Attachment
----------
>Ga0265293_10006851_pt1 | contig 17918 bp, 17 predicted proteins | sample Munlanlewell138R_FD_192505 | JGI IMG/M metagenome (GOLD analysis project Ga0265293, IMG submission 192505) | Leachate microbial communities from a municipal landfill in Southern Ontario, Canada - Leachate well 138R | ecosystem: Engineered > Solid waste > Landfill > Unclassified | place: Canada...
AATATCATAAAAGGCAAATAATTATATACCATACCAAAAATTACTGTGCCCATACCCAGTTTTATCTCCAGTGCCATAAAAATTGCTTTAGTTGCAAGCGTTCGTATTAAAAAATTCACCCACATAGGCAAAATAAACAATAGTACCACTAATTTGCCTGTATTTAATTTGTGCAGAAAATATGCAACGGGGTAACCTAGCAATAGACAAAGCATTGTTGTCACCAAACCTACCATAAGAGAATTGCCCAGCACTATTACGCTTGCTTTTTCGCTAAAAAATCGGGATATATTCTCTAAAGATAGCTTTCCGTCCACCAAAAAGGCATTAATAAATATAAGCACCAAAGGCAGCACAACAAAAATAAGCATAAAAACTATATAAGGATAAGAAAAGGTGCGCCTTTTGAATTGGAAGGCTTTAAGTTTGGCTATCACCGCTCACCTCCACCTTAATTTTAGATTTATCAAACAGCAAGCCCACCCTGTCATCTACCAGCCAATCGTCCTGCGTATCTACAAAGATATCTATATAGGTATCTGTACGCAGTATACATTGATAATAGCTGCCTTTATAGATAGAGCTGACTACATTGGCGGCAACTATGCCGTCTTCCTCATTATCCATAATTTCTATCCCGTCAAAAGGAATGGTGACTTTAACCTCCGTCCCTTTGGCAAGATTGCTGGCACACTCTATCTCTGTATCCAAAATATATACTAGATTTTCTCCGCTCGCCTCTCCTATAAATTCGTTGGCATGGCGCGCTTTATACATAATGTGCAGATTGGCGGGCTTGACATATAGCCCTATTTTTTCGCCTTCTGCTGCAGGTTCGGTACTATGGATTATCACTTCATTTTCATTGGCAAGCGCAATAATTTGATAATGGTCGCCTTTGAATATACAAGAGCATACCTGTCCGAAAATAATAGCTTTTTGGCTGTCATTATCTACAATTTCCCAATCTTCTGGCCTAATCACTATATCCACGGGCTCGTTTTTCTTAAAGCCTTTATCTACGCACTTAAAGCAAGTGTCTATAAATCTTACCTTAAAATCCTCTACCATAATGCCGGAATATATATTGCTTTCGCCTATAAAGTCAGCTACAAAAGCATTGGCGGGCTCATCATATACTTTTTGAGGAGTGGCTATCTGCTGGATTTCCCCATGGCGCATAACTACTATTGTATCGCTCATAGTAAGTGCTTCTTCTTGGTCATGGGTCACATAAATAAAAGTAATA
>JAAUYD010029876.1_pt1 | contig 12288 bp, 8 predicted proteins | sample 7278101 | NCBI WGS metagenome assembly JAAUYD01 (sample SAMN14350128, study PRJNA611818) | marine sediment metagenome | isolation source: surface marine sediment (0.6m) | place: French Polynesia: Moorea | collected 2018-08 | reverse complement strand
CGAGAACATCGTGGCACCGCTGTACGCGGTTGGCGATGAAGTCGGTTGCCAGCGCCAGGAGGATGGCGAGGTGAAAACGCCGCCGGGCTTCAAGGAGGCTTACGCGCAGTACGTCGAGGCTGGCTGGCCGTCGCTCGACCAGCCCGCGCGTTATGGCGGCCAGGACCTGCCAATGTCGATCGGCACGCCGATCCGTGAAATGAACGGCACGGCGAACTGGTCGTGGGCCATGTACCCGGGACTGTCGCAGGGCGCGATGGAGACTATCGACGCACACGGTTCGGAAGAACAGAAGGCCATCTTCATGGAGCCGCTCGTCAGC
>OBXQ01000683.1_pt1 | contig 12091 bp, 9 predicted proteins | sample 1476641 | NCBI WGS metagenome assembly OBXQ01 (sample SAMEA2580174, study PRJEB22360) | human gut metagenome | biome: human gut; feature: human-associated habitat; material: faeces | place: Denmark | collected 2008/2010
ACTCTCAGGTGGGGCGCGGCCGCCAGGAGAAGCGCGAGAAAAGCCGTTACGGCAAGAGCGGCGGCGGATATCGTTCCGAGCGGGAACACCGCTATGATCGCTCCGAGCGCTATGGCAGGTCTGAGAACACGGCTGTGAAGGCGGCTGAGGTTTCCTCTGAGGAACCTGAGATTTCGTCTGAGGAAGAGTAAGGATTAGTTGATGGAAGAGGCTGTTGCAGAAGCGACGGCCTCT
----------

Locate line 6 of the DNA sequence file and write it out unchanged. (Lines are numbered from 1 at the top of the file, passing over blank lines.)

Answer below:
ACTCTCAGGTGGGGCGCGGCCGCCAGGAGAAGCGCGAGAAAAGCCGTTACGGCAAGAGCGGCGGCGGATATCGTTCCGAGCGGGAACACCGCTATGATCGCTCCGAGCGCTATGGCAGGTCTGAGAACACGGCTGTGAAGGCGGCTGAGGTTTCCTCTGAGGAACCTGAGATTTCGTCTGAGGAAGAGTAAGGATTAGTTGATGGAAGAGGCTGTTGCAGAAGCGACGGCCTCT